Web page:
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Albert Einstein
Albert Einstein, known as one of the greatest scientists of all time, was born on March 14, 1879 in Ulm, Germany. The following sites explore his life and his work - and what struck me most was how accessible Einstein's theories can be when explained with examples and illustrations.
American Institue of Physics: Einstein: Image and Impact
The American Institute of Physics site (my pick of the day) explores Einstein's life through historical accounts, photographs and sound clips. The Brief Version (recommended for elementary students and anyone not wanting to read all one hundred pages of the Main Exhibit) can be traversed by following the Next Page link at the very bottom of each page. Clicking on any other links for more detail will take you into the Main Exhibit. To return to your tour through the Brief Version, use your browser back button, or start again at the home page.
BrainyQuote: Albert Einstein Quotes
"It's not that I'm so smart, it's just that I stay with problems longer." While I might argue with Einstein's first statement, I can't agree more with his conclusion about the importance of effort. Want to understand relativity? Here's Einstein's short version: "Put your hand on a hot stove for a minute, and it seems like an hour. Sit with a pretty girl for an hour, and it seems like a minute. That's relativity."
"Today, the practical applications of Einstein's theories include the development of the television, remote control devices, automatic door openers, lasers, and DVD-players. Recognized as TIME magazine's 'Person of the Century' in 1999, Einstein's intellect, coupled with his strong passion for social justice and dedication to pacifism, left the world with infinite knowledge and pioneering moral leadership." Calling itself "The Official Site", has a short biography, a photo gallery, a quote page, but very little about his theories and his work.
PBS Nova: Einstein's Big Idea
"A hundred years ago, a deceptively simple formula revealed a hidden unity, buried deep in the fabric of the universe. It tells of a fantastic connection between energy, matter and light. Its author was a youthful Albert Einstein. It's the most famous equation in the world: E = mc²." Based on the book "A Biography of the World's Most Famous Equation" by David Bodanis, this full-length movie (narrated by John Lithgow) can be viewed online. A transcript is also available.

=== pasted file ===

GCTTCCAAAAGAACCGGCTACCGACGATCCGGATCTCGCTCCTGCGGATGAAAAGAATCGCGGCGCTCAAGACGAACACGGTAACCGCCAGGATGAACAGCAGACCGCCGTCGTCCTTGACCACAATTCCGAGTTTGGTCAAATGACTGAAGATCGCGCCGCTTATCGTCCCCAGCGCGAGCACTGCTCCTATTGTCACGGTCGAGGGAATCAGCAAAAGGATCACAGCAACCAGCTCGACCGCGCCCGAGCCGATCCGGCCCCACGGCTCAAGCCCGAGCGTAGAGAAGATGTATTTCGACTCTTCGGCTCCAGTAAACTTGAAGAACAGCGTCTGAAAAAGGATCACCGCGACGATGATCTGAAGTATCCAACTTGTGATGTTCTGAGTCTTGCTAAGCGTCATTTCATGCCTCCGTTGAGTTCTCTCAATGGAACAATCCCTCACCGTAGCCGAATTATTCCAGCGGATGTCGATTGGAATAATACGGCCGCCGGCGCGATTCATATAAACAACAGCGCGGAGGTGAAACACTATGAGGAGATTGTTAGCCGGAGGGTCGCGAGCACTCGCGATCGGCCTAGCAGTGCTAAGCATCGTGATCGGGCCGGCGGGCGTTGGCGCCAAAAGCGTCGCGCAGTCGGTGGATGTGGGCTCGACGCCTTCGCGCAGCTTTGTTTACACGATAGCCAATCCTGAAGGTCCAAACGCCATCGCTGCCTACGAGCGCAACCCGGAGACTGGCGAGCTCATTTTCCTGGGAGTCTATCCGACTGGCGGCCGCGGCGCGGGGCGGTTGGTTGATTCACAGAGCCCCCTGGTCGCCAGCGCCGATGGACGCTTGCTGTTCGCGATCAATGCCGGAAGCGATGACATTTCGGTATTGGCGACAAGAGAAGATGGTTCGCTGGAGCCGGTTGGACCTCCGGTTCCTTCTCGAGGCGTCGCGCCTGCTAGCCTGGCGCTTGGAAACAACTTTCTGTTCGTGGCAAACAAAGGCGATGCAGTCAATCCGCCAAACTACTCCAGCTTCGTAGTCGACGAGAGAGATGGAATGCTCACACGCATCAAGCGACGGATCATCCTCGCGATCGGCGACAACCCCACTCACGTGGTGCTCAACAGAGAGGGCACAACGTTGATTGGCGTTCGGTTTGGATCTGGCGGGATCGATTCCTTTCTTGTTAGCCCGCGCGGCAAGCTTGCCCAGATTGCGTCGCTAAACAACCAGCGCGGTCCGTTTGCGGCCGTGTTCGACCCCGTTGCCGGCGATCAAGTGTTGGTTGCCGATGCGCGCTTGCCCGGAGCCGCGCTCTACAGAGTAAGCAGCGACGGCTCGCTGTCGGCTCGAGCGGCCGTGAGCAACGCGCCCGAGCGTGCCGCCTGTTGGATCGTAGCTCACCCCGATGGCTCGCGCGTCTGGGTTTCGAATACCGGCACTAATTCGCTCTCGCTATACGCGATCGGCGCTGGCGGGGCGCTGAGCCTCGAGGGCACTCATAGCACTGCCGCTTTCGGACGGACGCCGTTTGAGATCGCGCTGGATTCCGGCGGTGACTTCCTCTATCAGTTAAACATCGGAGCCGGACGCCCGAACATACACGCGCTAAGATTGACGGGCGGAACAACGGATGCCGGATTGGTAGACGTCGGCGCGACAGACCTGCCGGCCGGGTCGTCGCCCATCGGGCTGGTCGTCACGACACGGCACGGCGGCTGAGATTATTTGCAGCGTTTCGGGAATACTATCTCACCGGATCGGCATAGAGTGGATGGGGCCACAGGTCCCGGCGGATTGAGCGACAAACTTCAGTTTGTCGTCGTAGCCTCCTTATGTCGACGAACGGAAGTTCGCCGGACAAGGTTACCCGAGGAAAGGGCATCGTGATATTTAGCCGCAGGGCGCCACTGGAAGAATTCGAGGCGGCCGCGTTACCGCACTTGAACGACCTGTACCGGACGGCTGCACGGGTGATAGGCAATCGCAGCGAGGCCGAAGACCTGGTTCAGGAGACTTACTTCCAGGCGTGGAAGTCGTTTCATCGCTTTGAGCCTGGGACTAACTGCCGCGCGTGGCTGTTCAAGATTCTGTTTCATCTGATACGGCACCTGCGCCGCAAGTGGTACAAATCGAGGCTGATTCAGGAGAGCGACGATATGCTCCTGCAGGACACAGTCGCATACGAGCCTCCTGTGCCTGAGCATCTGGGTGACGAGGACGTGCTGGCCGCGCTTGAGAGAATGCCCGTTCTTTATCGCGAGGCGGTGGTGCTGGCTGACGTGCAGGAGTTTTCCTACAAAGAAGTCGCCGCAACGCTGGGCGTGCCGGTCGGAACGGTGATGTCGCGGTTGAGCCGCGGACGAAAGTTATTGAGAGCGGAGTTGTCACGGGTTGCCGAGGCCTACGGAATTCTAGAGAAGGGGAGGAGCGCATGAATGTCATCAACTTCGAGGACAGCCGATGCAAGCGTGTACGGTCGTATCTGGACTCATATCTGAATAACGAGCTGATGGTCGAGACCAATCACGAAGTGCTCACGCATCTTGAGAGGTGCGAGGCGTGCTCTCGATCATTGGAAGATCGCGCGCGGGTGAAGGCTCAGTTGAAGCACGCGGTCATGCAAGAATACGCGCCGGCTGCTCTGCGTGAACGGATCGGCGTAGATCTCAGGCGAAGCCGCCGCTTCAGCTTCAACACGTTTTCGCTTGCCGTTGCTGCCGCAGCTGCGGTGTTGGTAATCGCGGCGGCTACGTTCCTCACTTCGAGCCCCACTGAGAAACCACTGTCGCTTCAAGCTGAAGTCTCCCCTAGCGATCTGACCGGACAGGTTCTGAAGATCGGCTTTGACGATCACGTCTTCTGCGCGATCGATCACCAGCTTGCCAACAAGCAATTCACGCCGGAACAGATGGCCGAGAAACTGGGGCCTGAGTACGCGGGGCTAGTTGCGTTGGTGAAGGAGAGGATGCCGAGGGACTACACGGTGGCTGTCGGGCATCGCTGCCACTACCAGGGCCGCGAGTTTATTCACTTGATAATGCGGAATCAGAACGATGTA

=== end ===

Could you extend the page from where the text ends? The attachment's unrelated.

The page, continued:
The Why Files: The Importance of Being Einstein
For middle and high school science enthusiasts, The Why Files dive into Einstein's theories about the speed of light and the space-time continuum. Twentieth century physics "has been a long trail of vindication for Einstein's theories." And this great Why Files site takes you by the hand to show how black holes and neutron stars offer proof of theories Einstein made eighty years earlier.

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Students And Teachers Against Racism announces their new website that offers insight into the Native American perspective to teachers and educators.
Changing Winds Advocacy Center
Through presentations, classroom sessions, curriculum, fund raising, charitable works, and multi-media efforts, we seek to raise public awareness of the stereotyping, discrimination, racism and other unique situations facing Native Americans.
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Canku Ota is a free Newsletter celebrating Native America, its traditions and accomplishments . We do not provide subscriber or visitor names to anyone. Some articles presented in Canku Ota may contain copyright material. We have received appropriate permissions for republishing any articles. Material appearing here is distributed without profit or monetary gain to those who have expressed an interest. This is in accordance with Title 17 U.S.C. Section 107.
Canku Ota is a copyright © 2000 - 2013 of Vicki Williams Barry and Paul Barry.